chap6slides - SAMPLING AND RECONSTRUCTION C Williams W...

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SAMPLING AND RECONSTRUCTION C. Williams & W. Alexander North Carolina State University, Raleigh, NC (USA) Fall 2011 C. Williams & W. Alexander (NCSU) SAMPLING AND RECONSTRUCTION Fall 2011 1 / 86
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Outline 1 Introduction 2 Ideal Reconstruction 3 Sampling of Bandpass Signals Uniform or First-Order Sampling Arbitrary Band Position In-Phase and Quad-Phase Components from Sampled Signals 4 Source Coding Delta Modulation 5 References C. Williams & W. Alexander (NCSU) SAMPLING AND RECONSTRUCTION Fall 2011 2 / 86
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Introduction Digital signal processing systems are used for many applications that involve continuous–time signals. C. Williams & W. Alexander (NCSU) SAMPLING AND RECONSTRUCTION Fall 2011 3 / 86
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Introduction Digital signal processing systems are used for many applications that involve continuous–time signals. These continuous–time signals are typically sampled and quantized to form discrete–time signals. C. Williams & W. Alexander (NCSU) SAMPLING AND RECONSTRUCTION Fall 2011 3 / 86
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Introduction Digital signal processing systems are used for many applications that involve continuous–time signals. These continuous–time signals are typically sampled and quantized to form discrete–time signals. This process is called analog to digital (A/D) conversion. C. Williams & W. Alexander (NCSU) SAMPLING AND RECONSTRUCTION Fall 2011 3 / 86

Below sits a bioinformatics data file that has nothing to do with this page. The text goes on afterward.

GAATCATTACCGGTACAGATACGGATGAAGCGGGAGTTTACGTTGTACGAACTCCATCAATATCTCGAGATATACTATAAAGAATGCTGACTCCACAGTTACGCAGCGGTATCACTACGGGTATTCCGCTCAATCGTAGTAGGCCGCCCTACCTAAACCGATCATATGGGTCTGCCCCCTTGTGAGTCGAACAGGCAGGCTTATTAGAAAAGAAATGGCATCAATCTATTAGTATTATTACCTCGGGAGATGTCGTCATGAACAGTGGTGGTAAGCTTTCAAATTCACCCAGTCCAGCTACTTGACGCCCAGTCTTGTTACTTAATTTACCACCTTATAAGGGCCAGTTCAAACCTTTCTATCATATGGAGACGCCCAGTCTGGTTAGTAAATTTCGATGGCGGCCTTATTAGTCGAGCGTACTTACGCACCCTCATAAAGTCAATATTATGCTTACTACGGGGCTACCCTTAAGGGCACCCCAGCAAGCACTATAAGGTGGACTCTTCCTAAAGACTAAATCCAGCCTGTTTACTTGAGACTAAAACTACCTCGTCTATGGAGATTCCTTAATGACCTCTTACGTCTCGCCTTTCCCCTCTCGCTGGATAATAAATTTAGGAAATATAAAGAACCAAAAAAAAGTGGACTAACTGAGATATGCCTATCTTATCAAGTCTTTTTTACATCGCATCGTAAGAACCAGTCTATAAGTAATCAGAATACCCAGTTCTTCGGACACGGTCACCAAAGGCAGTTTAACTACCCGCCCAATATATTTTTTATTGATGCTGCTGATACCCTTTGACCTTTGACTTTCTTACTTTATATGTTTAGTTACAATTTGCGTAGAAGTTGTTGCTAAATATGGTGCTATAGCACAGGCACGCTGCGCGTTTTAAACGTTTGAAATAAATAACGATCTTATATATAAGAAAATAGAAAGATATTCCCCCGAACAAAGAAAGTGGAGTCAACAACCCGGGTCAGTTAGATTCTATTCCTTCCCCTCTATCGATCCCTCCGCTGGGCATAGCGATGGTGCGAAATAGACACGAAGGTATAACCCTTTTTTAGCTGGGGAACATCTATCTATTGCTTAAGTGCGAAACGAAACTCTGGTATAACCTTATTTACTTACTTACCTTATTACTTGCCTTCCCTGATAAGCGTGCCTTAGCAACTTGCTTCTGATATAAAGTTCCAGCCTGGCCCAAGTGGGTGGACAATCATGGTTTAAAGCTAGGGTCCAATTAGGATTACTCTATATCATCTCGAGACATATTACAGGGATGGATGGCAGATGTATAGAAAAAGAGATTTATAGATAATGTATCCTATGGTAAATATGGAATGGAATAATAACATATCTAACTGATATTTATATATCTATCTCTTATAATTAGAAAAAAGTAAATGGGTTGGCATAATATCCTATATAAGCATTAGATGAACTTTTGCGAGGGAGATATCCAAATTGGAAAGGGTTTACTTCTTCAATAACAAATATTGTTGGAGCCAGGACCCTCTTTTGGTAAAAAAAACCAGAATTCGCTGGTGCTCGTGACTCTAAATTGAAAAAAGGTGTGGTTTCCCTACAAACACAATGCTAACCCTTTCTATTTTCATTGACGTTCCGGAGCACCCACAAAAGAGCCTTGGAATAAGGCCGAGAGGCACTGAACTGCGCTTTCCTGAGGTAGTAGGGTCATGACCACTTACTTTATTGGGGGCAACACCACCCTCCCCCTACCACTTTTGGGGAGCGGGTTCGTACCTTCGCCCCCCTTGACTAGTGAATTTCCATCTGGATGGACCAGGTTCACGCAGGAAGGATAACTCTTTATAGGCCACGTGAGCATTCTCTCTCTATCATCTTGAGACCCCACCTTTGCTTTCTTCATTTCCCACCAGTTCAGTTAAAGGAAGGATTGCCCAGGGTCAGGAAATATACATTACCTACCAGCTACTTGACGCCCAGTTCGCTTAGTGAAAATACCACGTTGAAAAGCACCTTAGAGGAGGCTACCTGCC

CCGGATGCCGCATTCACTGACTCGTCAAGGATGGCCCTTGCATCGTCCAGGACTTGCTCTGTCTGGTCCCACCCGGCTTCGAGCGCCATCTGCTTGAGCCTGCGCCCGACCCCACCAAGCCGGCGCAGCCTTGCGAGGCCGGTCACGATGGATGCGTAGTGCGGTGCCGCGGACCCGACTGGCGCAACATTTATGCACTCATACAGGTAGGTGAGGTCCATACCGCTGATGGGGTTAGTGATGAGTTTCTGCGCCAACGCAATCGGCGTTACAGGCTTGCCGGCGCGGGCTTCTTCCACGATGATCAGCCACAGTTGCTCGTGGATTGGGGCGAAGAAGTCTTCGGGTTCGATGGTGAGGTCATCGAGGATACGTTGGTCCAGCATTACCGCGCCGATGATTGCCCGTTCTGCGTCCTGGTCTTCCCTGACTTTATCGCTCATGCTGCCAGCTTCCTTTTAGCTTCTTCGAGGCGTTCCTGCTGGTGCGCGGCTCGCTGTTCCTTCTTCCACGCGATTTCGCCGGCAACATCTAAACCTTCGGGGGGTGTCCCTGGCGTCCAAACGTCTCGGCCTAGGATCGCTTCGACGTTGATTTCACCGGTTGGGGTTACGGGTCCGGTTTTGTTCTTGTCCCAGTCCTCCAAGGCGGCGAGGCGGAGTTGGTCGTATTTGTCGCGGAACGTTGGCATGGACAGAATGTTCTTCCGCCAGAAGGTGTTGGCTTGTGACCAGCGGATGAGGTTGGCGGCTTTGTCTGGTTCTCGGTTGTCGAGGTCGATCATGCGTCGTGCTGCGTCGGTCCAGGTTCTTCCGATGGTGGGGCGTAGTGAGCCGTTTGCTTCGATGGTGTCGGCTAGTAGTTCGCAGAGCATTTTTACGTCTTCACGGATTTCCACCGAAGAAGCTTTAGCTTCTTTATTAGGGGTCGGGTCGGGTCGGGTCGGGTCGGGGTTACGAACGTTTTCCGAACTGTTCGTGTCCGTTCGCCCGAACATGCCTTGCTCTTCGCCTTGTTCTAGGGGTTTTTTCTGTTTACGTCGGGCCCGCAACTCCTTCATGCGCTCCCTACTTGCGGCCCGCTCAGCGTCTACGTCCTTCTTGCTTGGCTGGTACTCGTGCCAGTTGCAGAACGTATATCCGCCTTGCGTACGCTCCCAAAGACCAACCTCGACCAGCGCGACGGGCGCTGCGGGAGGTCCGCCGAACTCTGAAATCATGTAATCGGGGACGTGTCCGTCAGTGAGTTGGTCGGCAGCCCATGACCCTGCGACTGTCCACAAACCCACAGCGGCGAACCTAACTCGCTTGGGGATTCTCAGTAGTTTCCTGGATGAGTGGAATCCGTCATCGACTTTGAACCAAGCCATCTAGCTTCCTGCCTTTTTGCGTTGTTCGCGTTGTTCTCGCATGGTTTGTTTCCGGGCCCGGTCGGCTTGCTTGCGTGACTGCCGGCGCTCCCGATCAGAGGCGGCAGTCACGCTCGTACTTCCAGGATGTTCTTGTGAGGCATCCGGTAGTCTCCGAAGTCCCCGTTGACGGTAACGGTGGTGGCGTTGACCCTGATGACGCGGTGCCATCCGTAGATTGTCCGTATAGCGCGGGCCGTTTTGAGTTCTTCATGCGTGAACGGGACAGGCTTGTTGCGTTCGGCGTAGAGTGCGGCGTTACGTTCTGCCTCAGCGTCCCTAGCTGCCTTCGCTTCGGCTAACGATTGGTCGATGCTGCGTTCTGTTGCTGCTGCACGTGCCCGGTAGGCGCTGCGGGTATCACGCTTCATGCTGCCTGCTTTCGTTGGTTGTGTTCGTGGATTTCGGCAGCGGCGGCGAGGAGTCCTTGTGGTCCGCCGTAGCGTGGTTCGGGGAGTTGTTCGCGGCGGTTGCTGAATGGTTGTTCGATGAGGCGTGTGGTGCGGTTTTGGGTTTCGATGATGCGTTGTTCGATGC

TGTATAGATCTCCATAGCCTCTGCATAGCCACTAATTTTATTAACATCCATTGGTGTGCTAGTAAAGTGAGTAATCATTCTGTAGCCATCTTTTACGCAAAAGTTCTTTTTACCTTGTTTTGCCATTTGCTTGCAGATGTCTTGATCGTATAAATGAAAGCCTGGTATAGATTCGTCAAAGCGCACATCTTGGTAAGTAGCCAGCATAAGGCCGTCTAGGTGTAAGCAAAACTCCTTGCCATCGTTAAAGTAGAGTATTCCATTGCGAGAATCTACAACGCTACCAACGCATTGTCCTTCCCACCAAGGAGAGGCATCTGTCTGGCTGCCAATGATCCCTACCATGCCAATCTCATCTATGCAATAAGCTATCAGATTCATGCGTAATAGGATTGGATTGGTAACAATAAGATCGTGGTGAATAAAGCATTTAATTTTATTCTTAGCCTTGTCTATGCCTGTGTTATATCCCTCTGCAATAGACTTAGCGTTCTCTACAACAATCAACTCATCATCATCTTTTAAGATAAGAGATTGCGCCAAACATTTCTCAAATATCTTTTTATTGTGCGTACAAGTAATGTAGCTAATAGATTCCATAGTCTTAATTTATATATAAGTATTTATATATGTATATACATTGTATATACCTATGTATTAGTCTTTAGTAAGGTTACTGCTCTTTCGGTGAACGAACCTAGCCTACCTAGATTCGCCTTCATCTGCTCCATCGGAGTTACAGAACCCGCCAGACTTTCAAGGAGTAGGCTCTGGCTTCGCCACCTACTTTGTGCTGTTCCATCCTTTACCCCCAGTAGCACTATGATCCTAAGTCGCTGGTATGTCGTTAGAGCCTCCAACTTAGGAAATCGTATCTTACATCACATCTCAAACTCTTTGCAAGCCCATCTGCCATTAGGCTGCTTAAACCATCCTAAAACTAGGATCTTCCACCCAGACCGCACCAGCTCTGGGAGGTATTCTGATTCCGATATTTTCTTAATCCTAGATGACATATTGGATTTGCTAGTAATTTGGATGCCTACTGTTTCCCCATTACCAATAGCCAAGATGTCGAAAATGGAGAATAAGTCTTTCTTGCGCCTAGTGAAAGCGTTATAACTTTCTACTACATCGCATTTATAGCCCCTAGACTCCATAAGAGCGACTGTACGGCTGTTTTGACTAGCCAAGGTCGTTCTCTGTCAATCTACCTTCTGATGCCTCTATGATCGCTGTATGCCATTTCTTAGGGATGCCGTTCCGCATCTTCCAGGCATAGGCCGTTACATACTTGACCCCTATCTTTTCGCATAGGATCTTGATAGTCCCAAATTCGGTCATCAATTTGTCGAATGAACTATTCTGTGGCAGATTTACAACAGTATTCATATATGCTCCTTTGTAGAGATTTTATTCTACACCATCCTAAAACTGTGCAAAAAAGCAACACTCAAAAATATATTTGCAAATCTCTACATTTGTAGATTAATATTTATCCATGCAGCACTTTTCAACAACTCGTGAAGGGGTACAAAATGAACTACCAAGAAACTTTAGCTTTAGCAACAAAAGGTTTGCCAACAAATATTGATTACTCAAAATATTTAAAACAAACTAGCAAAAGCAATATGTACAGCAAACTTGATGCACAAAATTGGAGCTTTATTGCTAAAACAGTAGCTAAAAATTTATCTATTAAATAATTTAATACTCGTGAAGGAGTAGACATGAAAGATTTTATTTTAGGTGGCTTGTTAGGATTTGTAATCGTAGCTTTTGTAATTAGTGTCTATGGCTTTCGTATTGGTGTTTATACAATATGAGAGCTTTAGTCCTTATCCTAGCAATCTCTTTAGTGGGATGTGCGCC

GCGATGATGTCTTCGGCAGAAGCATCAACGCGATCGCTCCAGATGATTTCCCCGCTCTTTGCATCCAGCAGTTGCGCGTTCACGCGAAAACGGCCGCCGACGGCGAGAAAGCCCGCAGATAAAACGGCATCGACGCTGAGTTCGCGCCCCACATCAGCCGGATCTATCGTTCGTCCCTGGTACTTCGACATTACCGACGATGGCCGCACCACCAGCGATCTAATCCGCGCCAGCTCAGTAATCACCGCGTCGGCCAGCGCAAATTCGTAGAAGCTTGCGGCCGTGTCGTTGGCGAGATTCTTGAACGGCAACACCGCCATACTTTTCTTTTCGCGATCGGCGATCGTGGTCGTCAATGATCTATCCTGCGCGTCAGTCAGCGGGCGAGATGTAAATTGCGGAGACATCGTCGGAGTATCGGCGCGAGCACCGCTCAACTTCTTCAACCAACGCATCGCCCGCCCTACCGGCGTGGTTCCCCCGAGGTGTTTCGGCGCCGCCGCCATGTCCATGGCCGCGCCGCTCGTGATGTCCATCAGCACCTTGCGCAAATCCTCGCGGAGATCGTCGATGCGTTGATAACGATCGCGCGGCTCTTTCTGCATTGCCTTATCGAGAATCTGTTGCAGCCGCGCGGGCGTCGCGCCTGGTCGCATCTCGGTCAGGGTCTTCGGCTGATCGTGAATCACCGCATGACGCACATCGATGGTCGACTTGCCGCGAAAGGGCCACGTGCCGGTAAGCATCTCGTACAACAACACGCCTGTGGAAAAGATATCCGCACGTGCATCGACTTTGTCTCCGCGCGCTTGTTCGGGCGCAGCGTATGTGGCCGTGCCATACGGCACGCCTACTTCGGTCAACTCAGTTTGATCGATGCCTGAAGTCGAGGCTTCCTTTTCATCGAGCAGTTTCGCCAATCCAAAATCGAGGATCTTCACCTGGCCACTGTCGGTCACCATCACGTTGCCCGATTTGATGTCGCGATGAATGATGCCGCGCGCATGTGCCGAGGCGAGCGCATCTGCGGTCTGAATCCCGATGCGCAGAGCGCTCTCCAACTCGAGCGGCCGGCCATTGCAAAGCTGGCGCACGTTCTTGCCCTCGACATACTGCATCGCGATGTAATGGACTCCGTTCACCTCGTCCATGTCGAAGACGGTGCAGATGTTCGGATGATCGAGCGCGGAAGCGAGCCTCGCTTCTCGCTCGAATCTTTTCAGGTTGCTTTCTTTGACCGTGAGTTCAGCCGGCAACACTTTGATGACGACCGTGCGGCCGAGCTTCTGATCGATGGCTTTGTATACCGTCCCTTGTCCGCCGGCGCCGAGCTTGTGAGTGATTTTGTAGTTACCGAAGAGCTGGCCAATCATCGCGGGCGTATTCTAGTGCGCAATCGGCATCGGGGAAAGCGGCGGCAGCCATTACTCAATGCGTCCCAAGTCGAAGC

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Introduction A/D conversion is a very important process for many signal processing applications. Digital to analog (D/A) conversion is the process of forming a continuous–time signal from a sample sequence which is also very important for many applications. C. Williams & W. Alexander (NCSU) SAMPLING AND RECONSTRUCTION Fall 2011 4 / 86
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Introduction We often need to change the sample rate of sampled data for many digital signal processing applications. We either need to 1 reconstruct the signal of interest to obtain additional values, or 2 reduce the number of values used to represent the signal. C. Williams & W. Alexander (NCSU) SAMPLING AND RECONSTRUCTION Fall 2011 5 / 86
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Introduction When we reduce the sampling interval (increase the number of samples), we call it interpolation. When we increase the sampling interval (decrease the number of samples), we call it decimation. In either case, we need to be aware of the requirements to prevent aliasing as determined by the Sampling Theorem. We first discuss the ideal reconstruction of a sampled signal. C. Williams & W. Alexander (NCSU) SAMPLING AND RECONSTRUCTION Fall 2011 6 / 86
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Ideal Reconstruction Assume that we have sampled a continuous function x a ( t ) at F s = 1 T to obtain the sequence x ( n ) = x a ( nT ) . We can recover the original signal x ( t ) from the sampled sequence if aliasing does not occur. We will derive an equation for obtaining the the original continuous time signal x a ( t ) from x ( n ) . C. Williams & W. Alexander (NCSU) SAMPLING AND RECONSTRUCTION Fall 2011 7 / 86
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Ideal Reconstruction We know from the inverse Continuous-Time Fourier Transform that x a ( t ) is given as x a ( t ) = integraldisplay -∞ X a ( F ) e j 2 π Ft dF (1) Sampling x a ( t ) at t = nT yields x ( n ) x a ( nT ) = integraldisplay -∞ X a ( F ) e j 2 π Fn F s
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